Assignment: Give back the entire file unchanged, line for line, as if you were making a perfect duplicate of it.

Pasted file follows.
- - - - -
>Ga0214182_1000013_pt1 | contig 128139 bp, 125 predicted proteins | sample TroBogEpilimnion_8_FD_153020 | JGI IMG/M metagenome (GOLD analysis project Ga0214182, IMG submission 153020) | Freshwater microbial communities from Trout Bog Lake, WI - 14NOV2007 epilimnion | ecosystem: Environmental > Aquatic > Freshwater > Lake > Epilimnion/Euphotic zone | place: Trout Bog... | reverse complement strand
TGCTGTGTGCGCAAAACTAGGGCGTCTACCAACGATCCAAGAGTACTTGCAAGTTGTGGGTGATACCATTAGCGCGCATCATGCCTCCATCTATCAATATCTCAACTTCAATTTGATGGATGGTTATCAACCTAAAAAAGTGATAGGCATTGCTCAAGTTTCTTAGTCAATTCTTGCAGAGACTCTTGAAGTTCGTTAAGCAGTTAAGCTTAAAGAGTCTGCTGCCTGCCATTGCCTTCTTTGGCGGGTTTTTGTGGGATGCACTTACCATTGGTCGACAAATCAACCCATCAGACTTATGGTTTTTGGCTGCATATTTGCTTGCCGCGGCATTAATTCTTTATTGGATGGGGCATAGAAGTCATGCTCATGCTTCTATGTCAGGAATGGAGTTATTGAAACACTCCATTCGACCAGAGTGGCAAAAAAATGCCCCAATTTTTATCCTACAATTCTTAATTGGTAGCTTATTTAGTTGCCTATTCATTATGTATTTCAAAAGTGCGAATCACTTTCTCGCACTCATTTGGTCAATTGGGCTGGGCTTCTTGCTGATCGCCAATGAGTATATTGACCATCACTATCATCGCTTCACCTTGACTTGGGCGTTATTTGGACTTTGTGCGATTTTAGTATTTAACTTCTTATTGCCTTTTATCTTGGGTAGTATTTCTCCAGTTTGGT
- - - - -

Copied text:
>Ga0214182_1000013_pt1 | contig 128139 bp, 125 predicted proteins | sample TroBogEpilimnion_8_FD_153020 | JGI IMG/M metagenome (GOLD analysis project Ga0214182, IMG submission 153020) | Freshwater microbial communities from Trout Bog Lake, WI - 14NOV2007 epilimnion | ecosystem: Environmental > Aquatic > Freshwater > Lake > Epilimnion/Euphotic zone | place: Trout Bog... | reverse complement strand
TGCTGTGTGCGCAAAACTAGGGCGTCTACCAACGATCCAAGAGTACTTGCAAGTTGTGGGTGATACCATTAGCGCGCATCATGCCTCCATCTATCAATATCTCAACTTCAATTTGATGGATGGTTATCAACCTAAAAAAGTGATAGGCATTGCTCAAGTTTCTTAGTCAATTCTTGCAGAGACTCTTGAAGTTCGTTAAGCAGTTAAGCTTAAAGAGTCTGCTGCCTGCCATTGCCTTCTTTGGCGGGTTTTTGTGGGATGCACTTACCATTGGTCGACAAATCAACCCATCAGACTTATGGTTTTTGGCTGCATATTTGCTTGCCGCGGCATTAATTCTTTATTGGATGGGGCATAGAAGTCATGCTCATGCTTCTATGTCAGGAATGGAGTTATTGAAACACTCCATTCGACCAGAGTGGCAAAAAAATGCCCCAATTTTTATCCTACAATTCTTAATTGGTAGCTTATTTAGTTGCCTATTCATTATGTATTTCAAAAGTGCGAATCACTTTCTCGCACTCATTTGGTCAATTGGGCTGGGCTTCTTGCTGATCGCCAATGAGTATATTGACCATCACTATCATCGCTTCACCTTGACTTGGGCGTTATTTGGACTTTGTGCGATTTTAGTATTTAACTTCTTATTGCCTTTTATCTTGGGTAGTATTTCTCCAGTTTGGT